Why hydel-power companies in Arunachal Pradesh want NHPC to take over their projects (and why it won’t)

In a delicious twist of fate, a cluster of private companies that rushed headlong into Arunachal in the late 2000s to build hydel power projects are now, in a turnaround, asking the public sector National Hydel Power Corporation to take over their projects.

The fascinating afterlife of Arunachal Pradesh’s hydel scam.

Why Punjab’s power bills include a cow cess and water charges

late last year, during my early days in punjab, i was nonplussed to find the state is charging a cow cess on electricity. and then, i found the state also charges octroi on power. which nonplussed me some more. and then, i learnt the state is going to start porting its water and sewerage charges onto its power bills as well. which pretty much formatted my brain. the outcome is this story, which seeks to understand why unconnected charges are being added to power bills.

as expected, there is rationality — albeit a demented one — here.

Iran’s blogfather: Facebook, Instagram and Twitter are killing the web

most of the time, this blog is just an online dumping ground for my articles. this article in the guardian has me breaking that pattern.

Even before I went to jail, though, the power of hyperlinks was being curbed. Its biggest enemy was a philosophy that combined two of the most dominant, and most overrated, values of our times: newness and popularity. (Isn’t this embodied these days by the real-world dominance of young celebrities?) That philosophy is the stream. The stream now dominates the way people receive information on the web. Fewer users are directly checking dedicated webpages, instead getting fed by a never-ending flow of information that’s picked for them by complex and secretive algorithms.

so much of this article makes sense to me. i miss the early days of blogging in india. i grouse at this barrage of trivia (and the attention deficit disorder it induces). as a reporter in this internet age, i wonder about these social media algorithms pivoting around, as the piece says, newness and popularity which have left the information my peers and i bring out facing a very unknown social life. how do these articles travel? given that everyone is neck-deep in news/trivia, how much of our stuff gets read?

by the end of the december bike ride, i had decided to slow down. to spend less time on twitter, check email less often, buy fewer books, certainly not rush to buy new books but wait to see if their fame survives even when the hype cycle exhausts itself, to get the brain to spend longer on discrete (and hopefully meatier) thoughts, and — this is connected through the notion of focusing on more real things — learn to carry out more complex repairs on the cycle like trueing its wheels.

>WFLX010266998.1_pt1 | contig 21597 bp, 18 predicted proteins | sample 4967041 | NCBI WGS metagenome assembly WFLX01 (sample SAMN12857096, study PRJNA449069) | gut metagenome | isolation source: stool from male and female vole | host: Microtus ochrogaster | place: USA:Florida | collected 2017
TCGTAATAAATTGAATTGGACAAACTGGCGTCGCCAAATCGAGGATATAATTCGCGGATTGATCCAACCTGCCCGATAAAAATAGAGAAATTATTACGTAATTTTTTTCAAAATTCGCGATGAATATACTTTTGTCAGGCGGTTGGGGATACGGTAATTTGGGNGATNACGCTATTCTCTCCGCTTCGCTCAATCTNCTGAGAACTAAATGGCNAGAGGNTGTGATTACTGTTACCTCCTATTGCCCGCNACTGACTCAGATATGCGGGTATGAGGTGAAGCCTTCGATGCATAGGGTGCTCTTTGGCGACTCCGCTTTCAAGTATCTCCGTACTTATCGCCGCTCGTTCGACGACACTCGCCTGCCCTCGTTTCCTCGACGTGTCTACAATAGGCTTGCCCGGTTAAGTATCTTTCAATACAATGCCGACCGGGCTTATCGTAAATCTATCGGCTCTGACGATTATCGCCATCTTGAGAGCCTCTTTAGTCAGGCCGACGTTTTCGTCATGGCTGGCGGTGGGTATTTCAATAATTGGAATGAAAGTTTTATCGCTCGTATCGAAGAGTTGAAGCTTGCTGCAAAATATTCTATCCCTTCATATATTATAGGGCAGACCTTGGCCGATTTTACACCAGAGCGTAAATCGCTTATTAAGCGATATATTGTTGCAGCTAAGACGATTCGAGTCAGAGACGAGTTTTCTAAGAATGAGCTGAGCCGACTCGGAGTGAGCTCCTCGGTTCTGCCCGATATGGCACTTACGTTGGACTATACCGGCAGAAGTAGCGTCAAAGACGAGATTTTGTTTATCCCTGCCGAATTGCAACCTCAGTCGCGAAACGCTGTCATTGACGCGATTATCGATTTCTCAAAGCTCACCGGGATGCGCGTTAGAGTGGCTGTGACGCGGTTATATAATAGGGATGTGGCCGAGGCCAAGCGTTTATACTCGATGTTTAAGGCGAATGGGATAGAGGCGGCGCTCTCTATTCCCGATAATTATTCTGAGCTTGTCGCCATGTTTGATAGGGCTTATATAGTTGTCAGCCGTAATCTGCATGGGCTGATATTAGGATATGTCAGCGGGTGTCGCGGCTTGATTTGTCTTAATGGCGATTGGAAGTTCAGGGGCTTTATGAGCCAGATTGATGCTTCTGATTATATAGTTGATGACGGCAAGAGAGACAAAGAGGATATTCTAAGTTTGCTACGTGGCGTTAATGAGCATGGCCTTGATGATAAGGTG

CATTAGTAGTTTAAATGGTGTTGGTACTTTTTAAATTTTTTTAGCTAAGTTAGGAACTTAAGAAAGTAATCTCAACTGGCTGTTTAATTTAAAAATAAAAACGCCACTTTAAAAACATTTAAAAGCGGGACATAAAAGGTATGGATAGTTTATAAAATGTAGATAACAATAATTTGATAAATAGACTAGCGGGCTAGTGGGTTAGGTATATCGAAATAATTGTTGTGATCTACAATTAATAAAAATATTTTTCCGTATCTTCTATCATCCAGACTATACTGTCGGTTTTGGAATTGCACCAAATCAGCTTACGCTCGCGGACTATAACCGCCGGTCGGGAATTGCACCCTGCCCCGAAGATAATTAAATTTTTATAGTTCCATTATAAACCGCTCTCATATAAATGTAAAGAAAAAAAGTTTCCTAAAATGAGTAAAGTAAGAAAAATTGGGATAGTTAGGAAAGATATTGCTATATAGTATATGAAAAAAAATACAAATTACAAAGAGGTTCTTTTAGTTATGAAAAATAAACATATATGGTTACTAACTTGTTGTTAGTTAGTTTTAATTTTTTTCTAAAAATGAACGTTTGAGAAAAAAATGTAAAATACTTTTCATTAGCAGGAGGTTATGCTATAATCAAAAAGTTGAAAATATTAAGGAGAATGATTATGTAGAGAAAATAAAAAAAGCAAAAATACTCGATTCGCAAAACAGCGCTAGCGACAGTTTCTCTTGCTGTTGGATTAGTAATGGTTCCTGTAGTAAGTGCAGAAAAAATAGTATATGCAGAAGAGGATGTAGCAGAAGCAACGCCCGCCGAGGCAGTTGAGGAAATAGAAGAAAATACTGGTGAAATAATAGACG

at the end of the scroll project, i have to reach some conclusions re the utility of reporting in this age where social media is strong, the public seemingly more inwards-looking and our regulators (who are supposed to give the press its muscle by acting on its reports) decidedly indifferent. the brain is idly dreaming of a cycling trip at the end of the scroll assignment.

maybe then.

No city is an island: Lessons from Delhi’s odd-even experiment

The Delhi government’s 15-day odd-even initiative to contain vehicular emissions has made little or no difference to air quality in the capital, The Hindu reported last week.

The report claims that peak pollution levels during the first week of the scheme – which moved cars with odd licence plates off the streets on alternate days – are “either comparable or just slightly lower” than the high levels observed from the beginning of December.

This is not surprising. The odd-even rule wasn’t a bad idea. But the pollutants floating around in Delhi’s poisonous air are not generated by the city alone

RIP Priya Thangarajah

my friend priya passed away last november. since then, the brain has circled back to her repeatedly. in fond, sad remembrance.

For more on her, two links (one and two) and this old image.



on the pathankot attacks

wrote this quick and dirty piece after a day trip from jalandhar to pathankot.

and now for something completely different

For a few years now, I have sneaked off every December for a relatively long bike ride. The brain gathers all manner of stresses and tensions as each year vends along, and it has seemed like a good idea to leave email, twitter and other horsemen of the ‘constant connectedness’ apocalypse behind and hare off somewhere on the cycle by the end of the year.

This year, two friends and I pedalled from Pune to Goa. Nine days of cycling, clean air, no email, simple food, kokum juice/soda, coconut water, sugarcane juice, homestays, heat, ferry crossings and old tar roads that rose and fell along the hills, plateaus and valleys of the Sahyadris.

A most delightful time was had. Especially up on the plateaus with their gently undulating roads, the occassional glimpse of distant ocean, and acres of golden wild grass growing amidst black basaltic rock. Cycling through these plateaus, with the heat in constant attendance, made for some meditative moments.

Am appending some pictures. Have to get some of these framed. Just so that I remember this ride. Especially those hours up on the plateaus. Those were almost transcendental.

Here is wishing you a restful end to 2015 and a great 2016.


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